3. For the reader, the contradiction between the visual and the verbal appears also as a clash of generic expectations, between the Gothic novel and the philosophical tale: the Monster's hideous body and the frightful crimes belong to the Gothic tradition, whereas his autobiographical narrative and the issues it raises suggest an eighteenth century philosophical tale.

4. See Roland Barthes, S/Z (Paris: Editions du Seuil, 1970), pp. 95-96. For some comments on the model of the "narrative contract," and the need to extend it toward a more dynamic concept of narrative transaction, see Peter Brooks, 'Narrative Transaction and Transference', in Reading for the Plot (1984; rpt. Cambridge, Mass.: Harvard University Press, 1992), pp. 216-37.

5. On these questions, see the classic essay by Emile Benveniste, "De la subjectivité dans le langue," in Problémes de linguistique générale (Paris: Gallimard, 1967), pp. 258-66.

6. On the Lacanian terms used here see in particular Jacques Lacan, "Le stade du miroir" and 'L'instance de la lettre dans l'inconscient ou la raison depuis Freud," in Ecrits (Paris: Editions du Seuil, 1966), pp. 93-100 and 493-528.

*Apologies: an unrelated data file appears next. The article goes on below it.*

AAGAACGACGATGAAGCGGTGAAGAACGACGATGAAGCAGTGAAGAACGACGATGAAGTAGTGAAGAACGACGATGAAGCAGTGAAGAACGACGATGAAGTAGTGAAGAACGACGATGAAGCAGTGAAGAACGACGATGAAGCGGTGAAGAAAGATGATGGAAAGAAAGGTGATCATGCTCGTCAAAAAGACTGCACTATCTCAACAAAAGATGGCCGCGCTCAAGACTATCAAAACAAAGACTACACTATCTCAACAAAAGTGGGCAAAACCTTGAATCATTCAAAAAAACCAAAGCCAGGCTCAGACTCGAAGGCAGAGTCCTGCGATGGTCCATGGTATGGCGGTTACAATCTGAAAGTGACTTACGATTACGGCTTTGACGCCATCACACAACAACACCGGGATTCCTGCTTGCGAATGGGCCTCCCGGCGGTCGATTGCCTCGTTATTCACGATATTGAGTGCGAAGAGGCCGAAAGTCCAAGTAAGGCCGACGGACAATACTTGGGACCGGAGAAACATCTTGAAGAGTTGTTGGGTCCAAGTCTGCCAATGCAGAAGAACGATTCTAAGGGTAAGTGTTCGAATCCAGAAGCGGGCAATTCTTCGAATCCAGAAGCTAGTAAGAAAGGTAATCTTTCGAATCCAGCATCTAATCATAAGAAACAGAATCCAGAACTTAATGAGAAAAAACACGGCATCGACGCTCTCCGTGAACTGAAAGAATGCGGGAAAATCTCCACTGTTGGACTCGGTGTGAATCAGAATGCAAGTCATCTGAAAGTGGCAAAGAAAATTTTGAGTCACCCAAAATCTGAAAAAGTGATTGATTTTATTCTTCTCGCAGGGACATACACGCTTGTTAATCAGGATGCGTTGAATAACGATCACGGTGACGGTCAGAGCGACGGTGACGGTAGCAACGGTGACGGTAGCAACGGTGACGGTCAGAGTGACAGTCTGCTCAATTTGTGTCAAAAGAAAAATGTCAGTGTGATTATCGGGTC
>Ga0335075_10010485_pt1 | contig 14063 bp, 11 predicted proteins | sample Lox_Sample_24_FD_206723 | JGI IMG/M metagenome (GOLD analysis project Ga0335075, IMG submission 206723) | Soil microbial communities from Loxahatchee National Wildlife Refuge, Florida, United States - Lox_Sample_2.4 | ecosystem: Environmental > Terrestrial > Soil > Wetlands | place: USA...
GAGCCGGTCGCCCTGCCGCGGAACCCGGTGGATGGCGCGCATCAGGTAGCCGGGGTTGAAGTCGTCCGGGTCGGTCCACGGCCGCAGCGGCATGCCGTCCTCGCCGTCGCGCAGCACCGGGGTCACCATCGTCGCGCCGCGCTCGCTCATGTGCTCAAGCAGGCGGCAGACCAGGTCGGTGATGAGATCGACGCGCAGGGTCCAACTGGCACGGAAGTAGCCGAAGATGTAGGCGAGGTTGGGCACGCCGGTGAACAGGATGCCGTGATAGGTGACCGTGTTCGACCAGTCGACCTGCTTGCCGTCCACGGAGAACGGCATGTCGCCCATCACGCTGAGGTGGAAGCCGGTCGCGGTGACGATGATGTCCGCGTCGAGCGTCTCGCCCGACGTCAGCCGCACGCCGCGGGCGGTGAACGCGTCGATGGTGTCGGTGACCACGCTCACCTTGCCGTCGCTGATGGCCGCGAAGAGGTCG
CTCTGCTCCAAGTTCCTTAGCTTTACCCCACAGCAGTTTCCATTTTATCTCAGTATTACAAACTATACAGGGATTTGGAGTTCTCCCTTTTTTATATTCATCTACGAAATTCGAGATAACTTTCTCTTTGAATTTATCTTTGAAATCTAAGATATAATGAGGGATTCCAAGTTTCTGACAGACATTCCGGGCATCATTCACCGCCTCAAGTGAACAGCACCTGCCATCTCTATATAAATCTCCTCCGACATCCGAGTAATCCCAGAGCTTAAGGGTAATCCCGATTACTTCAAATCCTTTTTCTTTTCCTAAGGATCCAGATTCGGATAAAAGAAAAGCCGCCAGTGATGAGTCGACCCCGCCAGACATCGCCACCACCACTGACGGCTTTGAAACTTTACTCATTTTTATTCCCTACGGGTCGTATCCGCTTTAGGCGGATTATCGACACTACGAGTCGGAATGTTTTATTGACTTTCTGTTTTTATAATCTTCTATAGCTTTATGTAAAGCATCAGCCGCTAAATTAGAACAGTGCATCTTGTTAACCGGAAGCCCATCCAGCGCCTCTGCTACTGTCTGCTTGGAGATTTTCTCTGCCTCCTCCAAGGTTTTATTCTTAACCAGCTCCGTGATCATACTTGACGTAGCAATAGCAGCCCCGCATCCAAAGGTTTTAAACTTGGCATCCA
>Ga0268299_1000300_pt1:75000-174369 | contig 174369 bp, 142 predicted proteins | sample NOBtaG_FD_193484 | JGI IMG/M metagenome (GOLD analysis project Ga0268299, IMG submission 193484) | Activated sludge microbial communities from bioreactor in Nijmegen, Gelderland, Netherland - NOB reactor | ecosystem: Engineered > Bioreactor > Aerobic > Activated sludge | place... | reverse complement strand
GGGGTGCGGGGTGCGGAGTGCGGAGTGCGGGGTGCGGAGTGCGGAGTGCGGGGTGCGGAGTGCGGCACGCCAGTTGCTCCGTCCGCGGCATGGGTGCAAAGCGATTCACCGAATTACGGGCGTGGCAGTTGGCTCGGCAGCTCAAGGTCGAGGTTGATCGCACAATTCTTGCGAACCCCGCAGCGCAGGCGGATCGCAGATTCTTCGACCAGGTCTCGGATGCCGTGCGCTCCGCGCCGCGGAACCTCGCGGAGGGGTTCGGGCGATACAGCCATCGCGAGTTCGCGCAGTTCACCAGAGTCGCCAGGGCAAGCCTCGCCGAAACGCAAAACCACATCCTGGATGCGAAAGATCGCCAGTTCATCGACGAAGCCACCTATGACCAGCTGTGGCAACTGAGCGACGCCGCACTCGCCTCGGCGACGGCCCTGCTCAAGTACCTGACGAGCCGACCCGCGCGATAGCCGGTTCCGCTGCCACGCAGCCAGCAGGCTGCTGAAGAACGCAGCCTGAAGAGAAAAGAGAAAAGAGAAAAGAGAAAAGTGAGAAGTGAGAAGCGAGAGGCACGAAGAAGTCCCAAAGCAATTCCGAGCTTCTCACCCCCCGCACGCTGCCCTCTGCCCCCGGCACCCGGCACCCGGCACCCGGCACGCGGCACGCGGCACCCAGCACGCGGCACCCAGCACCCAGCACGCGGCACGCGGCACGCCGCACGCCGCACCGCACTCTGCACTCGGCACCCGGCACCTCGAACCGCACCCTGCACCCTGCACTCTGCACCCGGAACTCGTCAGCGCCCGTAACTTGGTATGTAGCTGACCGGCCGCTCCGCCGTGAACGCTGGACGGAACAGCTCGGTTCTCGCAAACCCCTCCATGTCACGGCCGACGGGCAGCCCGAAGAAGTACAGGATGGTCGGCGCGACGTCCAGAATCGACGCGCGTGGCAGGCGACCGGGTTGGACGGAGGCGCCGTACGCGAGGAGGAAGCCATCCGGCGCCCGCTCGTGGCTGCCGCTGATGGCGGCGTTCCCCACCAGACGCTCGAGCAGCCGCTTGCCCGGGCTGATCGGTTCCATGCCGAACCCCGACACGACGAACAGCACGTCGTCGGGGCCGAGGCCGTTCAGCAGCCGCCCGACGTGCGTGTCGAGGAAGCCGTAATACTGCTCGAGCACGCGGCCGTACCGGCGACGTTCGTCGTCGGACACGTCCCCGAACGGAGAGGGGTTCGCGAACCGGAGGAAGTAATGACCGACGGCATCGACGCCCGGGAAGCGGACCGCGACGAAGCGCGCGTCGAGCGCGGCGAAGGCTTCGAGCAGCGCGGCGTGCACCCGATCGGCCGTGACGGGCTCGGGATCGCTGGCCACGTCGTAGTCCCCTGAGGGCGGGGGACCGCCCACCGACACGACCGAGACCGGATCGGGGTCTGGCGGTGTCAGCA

7. See Jean-Jacques Rousseau, Essai sur l'origine des langues (Paris:Bibliothèque du Graphe, 1973), reprinted from the 1817 edition of Rousseau's works published by A. Belin. For a thorough and subtle discussion of Rousseau's presence throughout Frankenstein, see David Marshall, "Frankenstein, or Rousseau's Monster: Sympathy and Speculative Eyes," in The Surprising Effects of Sympathy (Chicago: University of Chicago Press, 1988), pp. 178-227. Marshall's comments on the Essai sur l'origine des langues start from my own evocation of the pertinence of that text in a very early version of this chapter, "'Godlike Science/Unhallowed Arts': Language and Monstrosity in Frankenstein," New Literary History, 9:3 (1978), reprinted (slightly modified) in The Endurance of Frankenstein, ed. George Levine and U. C. Knoepflmacher (Berkeley: University of California Press, 1979) -- but Marshall treats the subject far more fully than I did.